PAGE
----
West Coast governors promise to defend abortion rights
In a joint statement issued Friday, the Democratic governors of Oregon, California and Washington announced a coordinated effort to strengthen legal protections for abortion providers and patients who travel to the West Coast from states where the practice is banned.
“Abortion is health care, and no matter who you are or where you come from, Oregon doesn’t turn away anyone seeking health care. Period,” Oregon Gov. Kate Brown said in a written statement.
“For all the Americans today feeling scared, angry, and disappointed — for everyone who needs an abortion and does not know where they can access safe reproductive health care –– please know you are not alone, and the fight is not over.”
The U.S. Supreme Court overruled Roe v. Wade on Friday, ending the constitutional right to abortion after nearly five decades. The ruling will likely lead to near-total bans on the procedure in half the country.
In Washington and California, abortion is legal up to fetal viability. In Oregon, there isn’t a specific limit on when abortion can take place. The three West Coast states have solid majorities of Democrats in their legislatures and have taken action to expand access to abortion and reproductive health care in recent years.
In 2017, Brown signed a law codifying reproductive health services and the right to an abortion into state law. This year, the Oregon Legislature approved $15 million to be spent on helping community-based organizations expand access to abortion across the state.
The governors said they would direct their local law enforcement agencies not to cooperate with out-of-state investigations or arrests related to people who have traveled to the West Coast to legally obtain abortions there.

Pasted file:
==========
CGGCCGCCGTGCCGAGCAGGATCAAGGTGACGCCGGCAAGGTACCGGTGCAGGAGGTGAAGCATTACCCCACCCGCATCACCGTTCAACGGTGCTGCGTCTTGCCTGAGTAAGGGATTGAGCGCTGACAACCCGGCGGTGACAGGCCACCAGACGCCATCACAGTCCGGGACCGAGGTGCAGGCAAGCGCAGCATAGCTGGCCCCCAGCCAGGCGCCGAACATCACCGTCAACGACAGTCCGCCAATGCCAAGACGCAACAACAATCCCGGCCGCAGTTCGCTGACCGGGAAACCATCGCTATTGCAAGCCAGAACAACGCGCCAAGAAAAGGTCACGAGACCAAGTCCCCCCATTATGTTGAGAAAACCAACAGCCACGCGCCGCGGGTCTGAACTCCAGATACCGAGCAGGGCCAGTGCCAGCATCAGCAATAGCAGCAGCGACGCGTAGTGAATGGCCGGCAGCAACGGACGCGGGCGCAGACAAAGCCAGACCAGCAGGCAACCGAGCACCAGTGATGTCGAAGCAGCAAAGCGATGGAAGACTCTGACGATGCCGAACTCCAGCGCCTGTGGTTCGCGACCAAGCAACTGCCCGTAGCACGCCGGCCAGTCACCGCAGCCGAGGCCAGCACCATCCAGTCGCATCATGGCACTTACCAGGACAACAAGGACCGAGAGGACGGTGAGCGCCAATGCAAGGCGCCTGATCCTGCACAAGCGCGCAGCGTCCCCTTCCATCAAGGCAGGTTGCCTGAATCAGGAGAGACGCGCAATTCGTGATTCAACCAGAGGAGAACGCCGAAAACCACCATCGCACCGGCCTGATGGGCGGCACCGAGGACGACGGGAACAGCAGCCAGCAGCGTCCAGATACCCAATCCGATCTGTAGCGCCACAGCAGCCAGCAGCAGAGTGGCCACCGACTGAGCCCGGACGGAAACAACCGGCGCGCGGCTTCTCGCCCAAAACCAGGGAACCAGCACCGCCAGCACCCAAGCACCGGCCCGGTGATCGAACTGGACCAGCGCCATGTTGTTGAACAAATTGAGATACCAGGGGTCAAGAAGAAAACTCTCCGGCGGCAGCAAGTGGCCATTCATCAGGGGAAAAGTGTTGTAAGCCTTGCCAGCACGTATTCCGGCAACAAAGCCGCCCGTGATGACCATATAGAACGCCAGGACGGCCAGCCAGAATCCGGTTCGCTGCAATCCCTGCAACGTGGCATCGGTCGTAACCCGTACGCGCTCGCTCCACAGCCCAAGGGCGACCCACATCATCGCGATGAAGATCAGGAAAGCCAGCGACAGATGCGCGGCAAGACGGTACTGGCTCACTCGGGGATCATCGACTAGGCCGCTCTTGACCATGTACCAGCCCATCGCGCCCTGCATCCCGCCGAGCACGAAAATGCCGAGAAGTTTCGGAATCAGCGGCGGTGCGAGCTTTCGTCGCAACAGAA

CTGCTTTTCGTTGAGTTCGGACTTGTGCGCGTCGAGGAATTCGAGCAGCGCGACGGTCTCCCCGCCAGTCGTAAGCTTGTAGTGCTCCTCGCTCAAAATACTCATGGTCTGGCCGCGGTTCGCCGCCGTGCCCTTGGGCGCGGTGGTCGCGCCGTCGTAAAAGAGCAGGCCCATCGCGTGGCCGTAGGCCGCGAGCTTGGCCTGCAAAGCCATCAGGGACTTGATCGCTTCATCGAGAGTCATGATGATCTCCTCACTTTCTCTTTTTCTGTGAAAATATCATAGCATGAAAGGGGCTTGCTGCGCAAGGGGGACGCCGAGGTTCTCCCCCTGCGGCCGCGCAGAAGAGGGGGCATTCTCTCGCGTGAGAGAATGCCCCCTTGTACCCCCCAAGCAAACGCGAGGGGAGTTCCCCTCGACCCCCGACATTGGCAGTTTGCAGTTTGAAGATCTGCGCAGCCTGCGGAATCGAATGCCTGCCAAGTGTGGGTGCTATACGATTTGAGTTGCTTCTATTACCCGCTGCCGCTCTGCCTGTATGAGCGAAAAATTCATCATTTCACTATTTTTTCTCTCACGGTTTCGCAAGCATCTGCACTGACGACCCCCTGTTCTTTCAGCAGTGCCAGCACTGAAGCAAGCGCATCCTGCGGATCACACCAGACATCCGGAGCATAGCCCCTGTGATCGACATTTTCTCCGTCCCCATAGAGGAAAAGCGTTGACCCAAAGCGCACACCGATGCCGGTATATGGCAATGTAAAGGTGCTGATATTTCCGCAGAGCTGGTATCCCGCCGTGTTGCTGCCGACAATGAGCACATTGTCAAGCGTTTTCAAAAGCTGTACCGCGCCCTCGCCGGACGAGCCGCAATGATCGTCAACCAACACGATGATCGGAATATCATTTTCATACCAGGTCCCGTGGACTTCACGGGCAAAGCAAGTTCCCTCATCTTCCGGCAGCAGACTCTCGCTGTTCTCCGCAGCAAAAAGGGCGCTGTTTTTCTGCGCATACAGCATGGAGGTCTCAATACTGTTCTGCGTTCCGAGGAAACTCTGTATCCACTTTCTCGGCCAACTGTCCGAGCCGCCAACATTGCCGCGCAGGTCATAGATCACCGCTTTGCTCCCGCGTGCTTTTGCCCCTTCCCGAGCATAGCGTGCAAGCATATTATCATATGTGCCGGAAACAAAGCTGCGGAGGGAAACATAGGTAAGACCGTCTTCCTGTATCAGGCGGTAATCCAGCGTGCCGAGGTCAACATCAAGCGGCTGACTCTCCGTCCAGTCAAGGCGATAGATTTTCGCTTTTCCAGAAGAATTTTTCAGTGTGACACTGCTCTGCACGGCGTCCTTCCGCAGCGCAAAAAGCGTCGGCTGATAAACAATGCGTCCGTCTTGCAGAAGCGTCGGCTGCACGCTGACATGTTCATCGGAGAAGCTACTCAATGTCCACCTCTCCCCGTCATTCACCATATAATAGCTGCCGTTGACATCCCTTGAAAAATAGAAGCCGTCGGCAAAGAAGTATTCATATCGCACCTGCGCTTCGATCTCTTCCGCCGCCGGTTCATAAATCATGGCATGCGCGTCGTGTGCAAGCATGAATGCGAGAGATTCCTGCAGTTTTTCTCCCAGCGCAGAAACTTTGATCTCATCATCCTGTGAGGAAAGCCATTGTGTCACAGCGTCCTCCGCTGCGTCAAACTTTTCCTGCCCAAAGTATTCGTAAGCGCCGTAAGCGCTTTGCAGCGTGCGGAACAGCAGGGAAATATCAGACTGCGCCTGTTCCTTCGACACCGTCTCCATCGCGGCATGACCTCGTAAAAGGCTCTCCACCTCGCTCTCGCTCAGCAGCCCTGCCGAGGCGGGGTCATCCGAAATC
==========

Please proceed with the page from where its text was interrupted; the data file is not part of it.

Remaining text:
“We will resist intrusion by out of state prosecutors, law enforcement or vigilantes trying to investigate patients receiving services in our state,” Brown said.
The governors also said they will take steps to protect patients seeking abortions against the misuse of their medical records. And they said the three states will work on legislation protecting medical professionals who legally perform abortions in Oregon, Washington and California against professional censure by licensing boards or adverse actions by their liability insurance providers.
Although the compact offers protections today for people whose rights are being abridged in other states, there are still many uncertainties. Alison Gash, an associate professor of political science at University of Oregon, said it would become very complicated if there were a national ban on abortion.
”That is the big question, so would a state with constitutional protections around abortion overrule the power of a national legislative ban?” Gash said. “And that would be a matter probably for the courts to decide.”
This is a developing story and may be updated.
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